The annual Freelancing in America study by the Freelancers Union is the most respected and comprehensive study of the freelance workforce. Its findings provide a snapshot of the size of the freelance workforce, freelancers’ motivations, demographic trends and much more. The Freelancing in America 2017 report has just been published. Here’s a summary of some of its key findings.
The report found that 57.3 million Americans now work freelance. The independent workforce is growing at such a pace that, if the current rate of increase continues, freelancers will make up the majority of the US workforce in just ten years’ time. By 2027, the freelance workforce is projected to account for 86.5 million Americans, versus 83.4 million non-freelancers.
Over the past year, freelancers have increased their contribution to the US economy by a staggering 30%. That equates to an annual economic contribution of $1.4 trillion.
Freelancers are responding to their newfound working status by preparing for the future. 55% of freelancers who took part in the study had reskilled within the last six months. That figure compares to just 30% of the non-freelance workforce. It seems that freelancers are both more willing and more able to respond to market changes and to adjust their skills accordingly. In a world where technology means fast-paced changed, this is a great sign for the independent workforce’s future success.
Attitudes to income within the freelance workforce are interesting. 63% of freelancers believe that having multiple sources of income provides greater financial security than earning income from a single employer. However, freelancers also identify income predictability as the top barrier to independent working. The findings will no doubt resonate with freelancers around the world, from those providing professional translation services to those designing their own T-shirts.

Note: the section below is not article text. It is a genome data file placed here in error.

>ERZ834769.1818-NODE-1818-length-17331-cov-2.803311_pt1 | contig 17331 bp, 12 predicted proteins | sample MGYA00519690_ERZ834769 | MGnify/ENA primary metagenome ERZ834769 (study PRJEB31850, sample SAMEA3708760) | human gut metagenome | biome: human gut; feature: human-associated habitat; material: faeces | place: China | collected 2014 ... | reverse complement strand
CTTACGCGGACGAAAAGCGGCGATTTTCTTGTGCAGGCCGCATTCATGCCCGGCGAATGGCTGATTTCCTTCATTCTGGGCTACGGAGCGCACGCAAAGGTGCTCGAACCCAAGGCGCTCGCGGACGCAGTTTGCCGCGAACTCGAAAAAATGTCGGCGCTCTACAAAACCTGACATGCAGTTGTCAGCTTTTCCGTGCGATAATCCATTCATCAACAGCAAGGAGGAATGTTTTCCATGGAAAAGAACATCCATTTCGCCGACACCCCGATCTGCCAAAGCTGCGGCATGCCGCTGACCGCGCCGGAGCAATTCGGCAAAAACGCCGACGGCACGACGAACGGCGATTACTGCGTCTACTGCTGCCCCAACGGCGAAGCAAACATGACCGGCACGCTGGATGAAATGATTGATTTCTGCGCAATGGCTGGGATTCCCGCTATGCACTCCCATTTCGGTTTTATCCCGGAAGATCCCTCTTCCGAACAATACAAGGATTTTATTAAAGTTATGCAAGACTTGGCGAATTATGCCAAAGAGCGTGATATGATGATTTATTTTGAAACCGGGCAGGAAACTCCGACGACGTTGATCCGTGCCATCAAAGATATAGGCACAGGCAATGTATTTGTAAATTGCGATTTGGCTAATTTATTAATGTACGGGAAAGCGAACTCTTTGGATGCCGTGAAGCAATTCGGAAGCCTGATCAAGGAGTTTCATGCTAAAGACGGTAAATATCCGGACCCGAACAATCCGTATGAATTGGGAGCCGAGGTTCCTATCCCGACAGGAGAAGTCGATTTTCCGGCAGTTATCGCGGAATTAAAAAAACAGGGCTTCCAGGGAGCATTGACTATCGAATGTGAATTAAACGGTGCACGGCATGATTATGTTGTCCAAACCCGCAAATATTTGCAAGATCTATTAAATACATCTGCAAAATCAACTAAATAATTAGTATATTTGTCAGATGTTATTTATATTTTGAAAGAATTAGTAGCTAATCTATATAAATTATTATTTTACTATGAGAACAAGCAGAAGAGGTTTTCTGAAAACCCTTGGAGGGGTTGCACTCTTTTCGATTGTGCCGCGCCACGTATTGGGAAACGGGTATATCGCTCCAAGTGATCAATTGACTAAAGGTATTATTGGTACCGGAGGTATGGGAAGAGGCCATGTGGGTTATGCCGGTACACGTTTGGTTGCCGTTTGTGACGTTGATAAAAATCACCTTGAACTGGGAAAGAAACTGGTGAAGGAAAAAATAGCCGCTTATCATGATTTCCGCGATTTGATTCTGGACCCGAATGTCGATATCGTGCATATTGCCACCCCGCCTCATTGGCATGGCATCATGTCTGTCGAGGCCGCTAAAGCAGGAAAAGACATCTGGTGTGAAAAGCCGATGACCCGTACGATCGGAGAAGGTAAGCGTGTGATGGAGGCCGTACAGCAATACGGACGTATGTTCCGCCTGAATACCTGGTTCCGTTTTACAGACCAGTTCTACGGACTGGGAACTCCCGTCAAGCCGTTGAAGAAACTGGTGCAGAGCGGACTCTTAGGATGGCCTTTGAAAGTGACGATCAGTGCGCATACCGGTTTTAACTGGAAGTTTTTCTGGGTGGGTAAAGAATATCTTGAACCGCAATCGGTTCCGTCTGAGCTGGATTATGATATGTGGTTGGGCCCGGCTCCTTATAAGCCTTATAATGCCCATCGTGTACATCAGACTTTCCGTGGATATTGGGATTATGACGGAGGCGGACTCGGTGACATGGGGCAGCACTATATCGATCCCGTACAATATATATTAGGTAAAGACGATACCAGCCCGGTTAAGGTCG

While income predictability was identified as a barrier to freelancing (along with finding work and the lack of benefits), it was balanced by the freedom that the freelance lifestyle entails. In fact, freedom was identified as the top driver in terms of the advantages of freelancing. Freelancers also highlighted the flexibility of their working life and the ability to earn extra money as key drivers.
It should perhaps come as no surprise, then, that freelancing is most common among younger workers. 47% of Millennial workers are freelancers. That’s a higher percentage than any other generation. While some of those Millennials have been pushed into freelancing by a lack of other opportunities, many have plunged in head first, revelling in the freedom and flexibility that freelance working can provide.
Freelancers also flagged up the role of technology as being important to their ability to do what they do. 71% of freelancers increased the amount of work they did online over the past year. This tech-savvy workforce is ensuring that it keeps up to speed with the latest developments and uses them to enhance its earning potential.
The growth of the freelance workforce over recent years has been phenomenal. Global economic factors and a new way of looking at the work/life balance have both had a significant impact on the expansion of freelancing, while technology has been a key enabler. In some sectors (those who provide human translation services, for example), freelancing has been the norm for quite some time.
However, for many industries the rise of freelancer workers is something entirely new. Freelancing is now becoming so ubiquitous that it is no longer simply a niche career choice of those in specialist roles. The shape of the workforce is changing and old traditions are being replaced by new trends. Freelancing is, quite simply, the future.
Are you surprised by the findings of the Freelancing in America 2017 report? Do you agree that freelancing is the future? Share your thoughts via the comments section below.
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